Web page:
I’ve been programming for a long time and worked with a lot of different companies. I’ve seen a range of architectures, organisations and processes. I started coding before the Agile Manifesto was signed, so I’m old enough to remember that projects were sometimes still successful under waterfall – but that’s another story.
Writing classes and putting applications online are easy enough. Most companies are working on well-understood problems. Despite this, two issues tend to emerge. The first is maintenance. A lot is written about refactoring and managing software, but it rarely works in practise. No matter how clever the devs, code tends to end up more complicated than it needs to be and change becomes difficult.
The second issue is linked to the first, and that is infrastructure. It’s easy enough to write a new piece of code and put it live. It’s so easy that a lot of people focus on writing features for a new application. Deployment tends to be figured out in the closing weeks of the project. After all, the first deployment is relatively straightforward. The problem comes as things grow more complicated.
Once a piece of software is live and has users, it’s hard to switch the deployment strategies.The Internet is now sufficiently established that it’s not appropriate to shut down the system every time you need to make a change. The first few deployments are simple, quick. As the system grows, it takes longer and longer to redeploy by which time there are a lot of other things competing for attention.
Adding infrastructure to a large project is a challenge. One doesn’t want to risk breaking those obscure sections of config files, placed there to handle one specific situation. Obsolete sections are left in the config because nobody is quite sure if a line does something or not. In the end, only one or two long-established developers are able to change the infrastructure. After they leave things become even more difficult.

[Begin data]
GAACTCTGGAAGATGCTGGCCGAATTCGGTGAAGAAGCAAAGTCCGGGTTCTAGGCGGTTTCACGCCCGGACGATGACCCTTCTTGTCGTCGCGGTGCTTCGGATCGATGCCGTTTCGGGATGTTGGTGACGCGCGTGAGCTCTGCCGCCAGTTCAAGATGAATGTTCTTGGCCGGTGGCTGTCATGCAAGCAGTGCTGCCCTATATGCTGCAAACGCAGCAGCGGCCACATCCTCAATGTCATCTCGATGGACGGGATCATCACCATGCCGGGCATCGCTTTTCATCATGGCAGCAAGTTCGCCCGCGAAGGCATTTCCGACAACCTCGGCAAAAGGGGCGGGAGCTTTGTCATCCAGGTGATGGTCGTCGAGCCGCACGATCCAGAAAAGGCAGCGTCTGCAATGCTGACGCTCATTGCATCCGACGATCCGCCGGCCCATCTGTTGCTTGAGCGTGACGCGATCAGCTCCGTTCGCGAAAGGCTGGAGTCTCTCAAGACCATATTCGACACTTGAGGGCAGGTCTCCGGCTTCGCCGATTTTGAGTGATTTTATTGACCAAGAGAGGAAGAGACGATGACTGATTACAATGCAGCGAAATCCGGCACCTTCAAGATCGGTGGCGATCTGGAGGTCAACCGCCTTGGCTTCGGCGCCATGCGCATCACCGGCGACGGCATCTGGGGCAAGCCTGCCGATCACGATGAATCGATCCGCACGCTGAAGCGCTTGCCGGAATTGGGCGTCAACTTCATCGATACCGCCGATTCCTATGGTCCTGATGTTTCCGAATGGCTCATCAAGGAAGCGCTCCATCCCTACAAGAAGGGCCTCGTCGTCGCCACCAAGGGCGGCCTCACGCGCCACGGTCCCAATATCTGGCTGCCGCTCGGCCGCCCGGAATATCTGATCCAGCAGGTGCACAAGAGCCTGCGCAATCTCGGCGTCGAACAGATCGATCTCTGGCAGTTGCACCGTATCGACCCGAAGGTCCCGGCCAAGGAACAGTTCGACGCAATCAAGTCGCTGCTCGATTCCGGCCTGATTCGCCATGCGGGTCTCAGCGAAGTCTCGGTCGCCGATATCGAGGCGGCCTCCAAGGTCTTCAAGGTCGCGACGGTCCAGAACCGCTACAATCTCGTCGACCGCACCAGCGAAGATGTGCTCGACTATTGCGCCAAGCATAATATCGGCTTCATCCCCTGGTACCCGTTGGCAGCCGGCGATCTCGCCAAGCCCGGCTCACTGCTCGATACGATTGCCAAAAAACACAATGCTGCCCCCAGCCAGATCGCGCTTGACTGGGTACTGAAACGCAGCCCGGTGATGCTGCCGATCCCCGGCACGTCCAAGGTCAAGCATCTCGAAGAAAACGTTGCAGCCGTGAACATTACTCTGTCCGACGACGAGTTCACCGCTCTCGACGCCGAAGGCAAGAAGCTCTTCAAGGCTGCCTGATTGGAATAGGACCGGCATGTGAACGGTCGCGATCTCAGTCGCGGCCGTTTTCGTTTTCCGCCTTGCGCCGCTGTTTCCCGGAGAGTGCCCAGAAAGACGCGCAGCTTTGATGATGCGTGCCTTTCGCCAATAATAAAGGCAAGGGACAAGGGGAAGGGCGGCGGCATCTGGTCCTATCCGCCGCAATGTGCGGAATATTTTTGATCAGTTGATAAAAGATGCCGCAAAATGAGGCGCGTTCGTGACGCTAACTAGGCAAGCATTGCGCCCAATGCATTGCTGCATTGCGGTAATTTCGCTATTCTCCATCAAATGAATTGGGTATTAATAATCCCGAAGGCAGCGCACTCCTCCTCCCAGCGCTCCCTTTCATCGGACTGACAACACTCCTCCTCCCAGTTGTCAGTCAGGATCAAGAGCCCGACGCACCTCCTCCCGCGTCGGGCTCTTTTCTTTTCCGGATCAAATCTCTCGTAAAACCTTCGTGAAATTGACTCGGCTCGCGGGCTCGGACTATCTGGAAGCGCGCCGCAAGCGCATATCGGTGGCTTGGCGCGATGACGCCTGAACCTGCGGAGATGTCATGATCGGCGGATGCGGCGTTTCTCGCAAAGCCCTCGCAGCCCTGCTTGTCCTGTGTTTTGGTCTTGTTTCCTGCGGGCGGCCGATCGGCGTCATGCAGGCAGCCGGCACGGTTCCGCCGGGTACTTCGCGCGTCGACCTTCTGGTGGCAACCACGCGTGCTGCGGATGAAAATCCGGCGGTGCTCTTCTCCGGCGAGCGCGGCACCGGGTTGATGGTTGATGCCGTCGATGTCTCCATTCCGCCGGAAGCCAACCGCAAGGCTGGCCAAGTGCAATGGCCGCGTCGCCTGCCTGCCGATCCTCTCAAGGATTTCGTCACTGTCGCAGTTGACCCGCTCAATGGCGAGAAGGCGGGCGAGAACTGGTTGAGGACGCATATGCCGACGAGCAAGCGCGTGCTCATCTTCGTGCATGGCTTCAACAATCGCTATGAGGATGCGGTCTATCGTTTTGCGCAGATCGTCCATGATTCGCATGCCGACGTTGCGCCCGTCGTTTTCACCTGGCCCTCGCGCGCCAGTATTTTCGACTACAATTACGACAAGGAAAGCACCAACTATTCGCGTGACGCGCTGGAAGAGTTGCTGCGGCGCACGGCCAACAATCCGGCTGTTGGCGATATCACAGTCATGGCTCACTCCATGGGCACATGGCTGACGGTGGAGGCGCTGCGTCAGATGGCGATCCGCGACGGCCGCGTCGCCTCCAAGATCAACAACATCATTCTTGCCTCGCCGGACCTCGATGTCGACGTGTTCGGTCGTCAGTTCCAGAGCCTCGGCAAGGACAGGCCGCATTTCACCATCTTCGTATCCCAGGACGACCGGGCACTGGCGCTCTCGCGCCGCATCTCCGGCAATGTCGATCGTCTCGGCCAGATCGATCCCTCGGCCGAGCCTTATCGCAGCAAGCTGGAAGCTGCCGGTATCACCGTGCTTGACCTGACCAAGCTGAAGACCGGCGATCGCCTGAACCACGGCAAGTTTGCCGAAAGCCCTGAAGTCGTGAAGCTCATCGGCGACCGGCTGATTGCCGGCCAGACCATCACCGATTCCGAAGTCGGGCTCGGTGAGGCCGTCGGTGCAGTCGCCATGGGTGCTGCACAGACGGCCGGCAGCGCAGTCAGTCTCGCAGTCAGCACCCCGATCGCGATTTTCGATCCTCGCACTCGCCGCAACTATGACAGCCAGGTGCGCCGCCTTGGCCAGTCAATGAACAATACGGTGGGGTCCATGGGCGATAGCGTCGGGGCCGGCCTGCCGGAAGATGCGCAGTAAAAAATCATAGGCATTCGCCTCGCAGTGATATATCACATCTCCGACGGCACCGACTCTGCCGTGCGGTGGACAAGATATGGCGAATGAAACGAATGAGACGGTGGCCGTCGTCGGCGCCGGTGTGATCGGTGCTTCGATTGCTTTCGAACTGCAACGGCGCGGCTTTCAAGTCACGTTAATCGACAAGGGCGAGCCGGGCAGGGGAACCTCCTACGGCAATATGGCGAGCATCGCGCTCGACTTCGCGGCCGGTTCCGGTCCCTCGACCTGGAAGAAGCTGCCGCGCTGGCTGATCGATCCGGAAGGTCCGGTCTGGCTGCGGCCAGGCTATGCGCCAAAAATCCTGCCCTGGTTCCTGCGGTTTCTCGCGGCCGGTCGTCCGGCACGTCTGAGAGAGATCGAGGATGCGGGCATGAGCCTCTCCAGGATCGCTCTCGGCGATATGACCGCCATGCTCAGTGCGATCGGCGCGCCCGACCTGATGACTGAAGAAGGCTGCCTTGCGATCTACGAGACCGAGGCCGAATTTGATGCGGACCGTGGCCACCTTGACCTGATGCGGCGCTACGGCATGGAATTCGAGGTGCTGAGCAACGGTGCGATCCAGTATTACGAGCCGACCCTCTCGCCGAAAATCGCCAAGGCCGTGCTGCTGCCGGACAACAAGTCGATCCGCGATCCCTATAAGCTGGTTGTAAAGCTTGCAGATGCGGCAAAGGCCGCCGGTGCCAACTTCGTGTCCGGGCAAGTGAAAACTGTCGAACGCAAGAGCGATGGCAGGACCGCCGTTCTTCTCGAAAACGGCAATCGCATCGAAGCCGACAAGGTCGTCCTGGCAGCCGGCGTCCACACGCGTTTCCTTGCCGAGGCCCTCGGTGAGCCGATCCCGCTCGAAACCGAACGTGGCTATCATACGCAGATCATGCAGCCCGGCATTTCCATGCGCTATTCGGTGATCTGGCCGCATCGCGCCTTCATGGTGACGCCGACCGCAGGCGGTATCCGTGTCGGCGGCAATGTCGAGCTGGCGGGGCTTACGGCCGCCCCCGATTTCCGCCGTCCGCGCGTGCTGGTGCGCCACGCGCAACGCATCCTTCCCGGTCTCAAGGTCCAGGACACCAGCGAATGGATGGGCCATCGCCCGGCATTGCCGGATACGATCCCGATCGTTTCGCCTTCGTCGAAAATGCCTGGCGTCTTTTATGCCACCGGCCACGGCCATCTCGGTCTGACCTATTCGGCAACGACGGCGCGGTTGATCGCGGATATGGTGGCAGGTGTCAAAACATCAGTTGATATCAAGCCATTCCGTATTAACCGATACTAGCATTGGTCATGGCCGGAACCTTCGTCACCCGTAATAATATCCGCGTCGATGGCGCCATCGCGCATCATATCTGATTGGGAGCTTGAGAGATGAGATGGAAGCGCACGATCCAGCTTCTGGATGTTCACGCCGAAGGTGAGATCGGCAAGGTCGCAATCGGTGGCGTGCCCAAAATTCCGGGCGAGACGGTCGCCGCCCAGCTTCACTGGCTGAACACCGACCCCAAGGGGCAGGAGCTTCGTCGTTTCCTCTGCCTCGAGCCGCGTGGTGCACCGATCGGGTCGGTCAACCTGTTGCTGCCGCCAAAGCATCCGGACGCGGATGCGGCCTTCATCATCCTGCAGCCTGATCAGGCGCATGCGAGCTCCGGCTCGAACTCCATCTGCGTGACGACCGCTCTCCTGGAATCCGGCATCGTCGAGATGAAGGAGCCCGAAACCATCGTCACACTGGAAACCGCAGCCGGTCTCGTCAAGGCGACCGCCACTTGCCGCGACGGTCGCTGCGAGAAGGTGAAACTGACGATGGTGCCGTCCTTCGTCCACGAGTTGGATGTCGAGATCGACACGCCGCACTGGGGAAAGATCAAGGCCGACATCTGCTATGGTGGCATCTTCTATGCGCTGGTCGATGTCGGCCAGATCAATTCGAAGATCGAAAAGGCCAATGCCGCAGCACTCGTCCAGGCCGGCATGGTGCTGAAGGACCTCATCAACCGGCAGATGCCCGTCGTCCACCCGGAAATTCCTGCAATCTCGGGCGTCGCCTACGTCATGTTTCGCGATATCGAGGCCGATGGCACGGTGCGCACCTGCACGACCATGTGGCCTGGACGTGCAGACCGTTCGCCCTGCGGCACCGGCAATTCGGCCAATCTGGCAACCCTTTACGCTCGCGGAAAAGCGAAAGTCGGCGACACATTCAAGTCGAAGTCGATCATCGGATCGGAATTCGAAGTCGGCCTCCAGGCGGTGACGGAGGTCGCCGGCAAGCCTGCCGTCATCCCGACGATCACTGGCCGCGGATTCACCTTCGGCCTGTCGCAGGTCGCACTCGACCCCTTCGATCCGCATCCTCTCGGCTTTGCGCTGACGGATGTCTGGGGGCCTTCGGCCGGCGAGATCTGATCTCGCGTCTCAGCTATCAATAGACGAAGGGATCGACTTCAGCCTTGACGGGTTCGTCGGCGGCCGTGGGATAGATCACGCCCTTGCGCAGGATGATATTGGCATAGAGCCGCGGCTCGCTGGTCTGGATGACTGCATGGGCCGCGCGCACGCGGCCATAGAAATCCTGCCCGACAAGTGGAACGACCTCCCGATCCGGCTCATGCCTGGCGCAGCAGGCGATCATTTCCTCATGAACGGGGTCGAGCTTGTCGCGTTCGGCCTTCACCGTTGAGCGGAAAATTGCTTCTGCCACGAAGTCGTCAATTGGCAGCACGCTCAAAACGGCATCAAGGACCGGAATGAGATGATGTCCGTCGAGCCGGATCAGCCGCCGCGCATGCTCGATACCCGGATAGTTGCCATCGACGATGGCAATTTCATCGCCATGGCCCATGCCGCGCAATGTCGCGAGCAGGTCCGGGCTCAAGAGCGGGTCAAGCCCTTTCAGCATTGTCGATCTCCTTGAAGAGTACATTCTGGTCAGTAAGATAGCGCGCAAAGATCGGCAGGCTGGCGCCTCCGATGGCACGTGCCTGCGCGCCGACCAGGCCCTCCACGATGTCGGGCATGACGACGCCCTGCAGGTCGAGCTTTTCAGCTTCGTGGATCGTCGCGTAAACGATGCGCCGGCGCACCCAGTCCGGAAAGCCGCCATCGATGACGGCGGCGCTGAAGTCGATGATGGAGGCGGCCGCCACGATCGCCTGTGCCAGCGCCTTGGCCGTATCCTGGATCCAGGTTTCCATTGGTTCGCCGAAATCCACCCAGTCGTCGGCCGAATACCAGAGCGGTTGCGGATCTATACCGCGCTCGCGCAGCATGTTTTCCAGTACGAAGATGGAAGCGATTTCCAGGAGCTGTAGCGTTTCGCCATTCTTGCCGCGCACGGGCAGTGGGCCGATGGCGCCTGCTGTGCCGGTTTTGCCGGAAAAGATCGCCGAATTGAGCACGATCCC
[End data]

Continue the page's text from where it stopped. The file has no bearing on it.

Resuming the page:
What I want to do with this series – both on my blog and on github – is to build up a generic piece of software with simple Java code, but to build a rich infrastructure around it. I think there is a lot to learn from this – and at the end I’ll have a good base to work from with my own future projects. I hope to learn about making infrastructure flexible, which, as I’ve said above, it a rare thing.
Java is easy, but being a professional developer requires much more: version control, continuous delivery/deployment, build management, monitoring, IDEs, logging frameworks, email management etc, etc. This is what I’m going to focus on.
Some years back, I studied deconstruction for my MA. At the start of the course, the Professor read a short Kafa story, the Next Village:
My grandfather used to say: Life is astoundingly short. To me, looking back over it, life seems so foreshortened that I scarcely understand, for instance, how a young man can decide to ride over to the next village without being afraid that -not to mention accidents- even the span of a normal happy life may fall far short of the time needed for such a journey.”
After reading those sixty-six words, the Professor sighed. “We could spend all ten weeks on that piece”. I’m not planning to be quite that meticulous, but this is going to be quite detailed. Based on the notes I’ve made so far, no code gets compiled until Part 3.